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School Kenya

During our recent visit to the Naorr Enkare primary school in the Merrueshi Maasai community on the border of Amboseli National Park in Kenya, it was notable the difference of children’s perception of lions in Kenya versus the UK.

Of course there would be. Children living in impoverished Kenya rural communities whose livelihoods are threatened by predators taking their livestock is going to be different from children living in the UK.
For UK kids, Simba, Mufasa, Nala, Pumba, Timon and Rafiki (“The Lion King” characters) are regularly mentioned when LionAid conducts classroom visits to talk about the need to conserve lions in the wild.

Have a look at the difference in these drawings made by children of equal age in UK versus the Merrueshi area…

Lion drawing by a UK child

Lion drawing by a Maasai child
Also, read these excepts from letters sent by Maasai children at the Naorr Enkare school to UK primary school children speak volumes:
1. – I want to be a moran [Maasai warrior]. I then I kill those animals who was eat our livestocks. Lion is the best animal dangerous. Because they will want to kill our livestocks.
2. Do you have a lion at your village? My favourite colour is green. My pet is lion.
3. In our country they are many animals in our country and their very dangerous.
4. Do you have the game park? Or game reserve?
5. My name is James I am a Maasai and the lions were very dangerous in our county come and kill our livestock.
6. We have many animals we can see. Also we have lion giraffe and zebra that animals were dangerous.
The Merrueshi Maasai community borders straight onto Amboseli National Park – one of the “jewels in the crown” of Kenya’s protected area network. It is estimated that Amboseli earns the Kenya government between $1 million and $3 million annually in tourism income. Little of that income, if any, flows to the communities owning crucial land to maintain those wildlife populations outside the National Park. The communities are expected to share their land with wildlife – and such wildlife competes with community livestock for grazing and causes livestock depredation via predators. The Kenya government passed laws to compensate communities for damage caused by wildlife, but such compensation is rarely paid.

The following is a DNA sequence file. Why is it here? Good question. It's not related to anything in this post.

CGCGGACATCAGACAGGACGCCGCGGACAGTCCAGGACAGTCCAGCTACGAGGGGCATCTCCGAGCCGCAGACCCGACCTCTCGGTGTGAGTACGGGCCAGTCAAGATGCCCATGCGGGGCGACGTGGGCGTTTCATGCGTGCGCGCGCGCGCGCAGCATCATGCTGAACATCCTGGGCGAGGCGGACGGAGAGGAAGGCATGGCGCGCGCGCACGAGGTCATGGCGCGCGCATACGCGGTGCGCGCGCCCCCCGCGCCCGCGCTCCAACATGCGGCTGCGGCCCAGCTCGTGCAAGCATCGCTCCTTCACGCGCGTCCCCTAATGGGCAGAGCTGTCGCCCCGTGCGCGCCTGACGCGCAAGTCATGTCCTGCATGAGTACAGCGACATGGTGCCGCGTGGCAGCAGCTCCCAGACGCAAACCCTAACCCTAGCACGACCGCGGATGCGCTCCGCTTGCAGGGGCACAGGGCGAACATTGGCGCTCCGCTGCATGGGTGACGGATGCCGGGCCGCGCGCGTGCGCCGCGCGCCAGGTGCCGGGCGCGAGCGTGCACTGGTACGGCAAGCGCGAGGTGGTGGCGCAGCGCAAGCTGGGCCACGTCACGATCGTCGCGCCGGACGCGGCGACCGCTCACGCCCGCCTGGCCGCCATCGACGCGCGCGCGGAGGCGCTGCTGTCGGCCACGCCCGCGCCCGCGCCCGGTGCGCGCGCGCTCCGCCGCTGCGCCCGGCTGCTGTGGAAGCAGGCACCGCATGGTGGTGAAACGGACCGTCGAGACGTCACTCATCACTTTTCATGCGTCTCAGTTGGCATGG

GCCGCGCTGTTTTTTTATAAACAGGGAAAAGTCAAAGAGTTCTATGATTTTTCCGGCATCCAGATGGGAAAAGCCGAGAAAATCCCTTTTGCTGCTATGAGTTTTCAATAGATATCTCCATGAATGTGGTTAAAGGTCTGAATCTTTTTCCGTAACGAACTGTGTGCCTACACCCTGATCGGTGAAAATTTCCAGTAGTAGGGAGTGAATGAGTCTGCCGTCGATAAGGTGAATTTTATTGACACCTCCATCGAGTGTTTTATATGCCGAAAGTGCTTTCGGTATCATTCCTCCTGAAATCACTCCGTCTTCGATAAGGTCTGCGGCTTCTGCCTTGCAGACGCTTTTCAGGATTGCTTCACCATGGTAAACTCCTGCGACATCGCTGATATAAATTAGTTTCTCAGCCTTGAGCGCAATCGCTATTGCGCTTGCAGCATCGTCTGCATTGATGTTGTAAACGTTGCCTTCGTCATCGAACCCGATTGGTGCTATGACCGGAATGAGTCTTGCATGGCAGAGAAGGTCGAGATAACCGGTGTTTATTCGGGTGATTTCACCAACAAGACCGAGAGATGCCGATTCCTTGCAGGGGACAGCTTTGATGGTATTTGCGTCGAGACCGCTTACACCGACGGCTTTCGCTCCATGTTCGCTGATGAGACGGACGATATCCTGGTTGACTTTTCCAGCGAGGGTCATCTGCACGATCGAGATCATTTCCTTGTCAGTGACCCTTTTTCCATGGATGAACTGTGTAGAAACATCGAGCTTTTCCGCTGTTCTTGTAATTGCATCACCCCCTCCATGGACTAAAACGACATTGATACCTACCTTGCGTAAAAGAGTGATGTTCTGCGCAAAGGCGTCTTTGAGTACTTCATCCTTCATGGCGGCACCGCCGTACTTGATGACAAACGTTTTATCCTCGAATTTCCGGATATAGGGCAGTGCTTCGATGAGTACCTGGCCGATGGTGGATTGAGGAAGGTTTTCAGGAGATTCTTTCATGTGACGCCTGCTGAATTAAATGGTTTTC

According to a community Elder – “The government have a policy to compensate communities either there (sic) animals or when death arises because of attacks by wildlife. It is not known when was the last time the community get (sic) compensated though they always feel [fill] forms provided".

In other words, Kenya’s national parks that depend on lands belonging to neighbouring communities to maintain wildlife populations that tourists come to see --- are not fairly compensating those communities. Also, the Naorr Enkare school has a large capacity water tank built close by during Kenya’s colonial times and a big (modern) diesel pump. The water is supposed to be provided via a pipeline from fresh water springs in Amboseli to benefit communities but the tank has stood empty for some time.

No wonder Maasai children are at least ambivalent to wildlife? Unless there is a concerted effort to benefit local communities and their children to conserve wildlife  - and involve communities in benefits accumulating from wildlife, Kenya’s wildlife will not thrive.


Add a comment | Posted by Chris Macsween at 16:26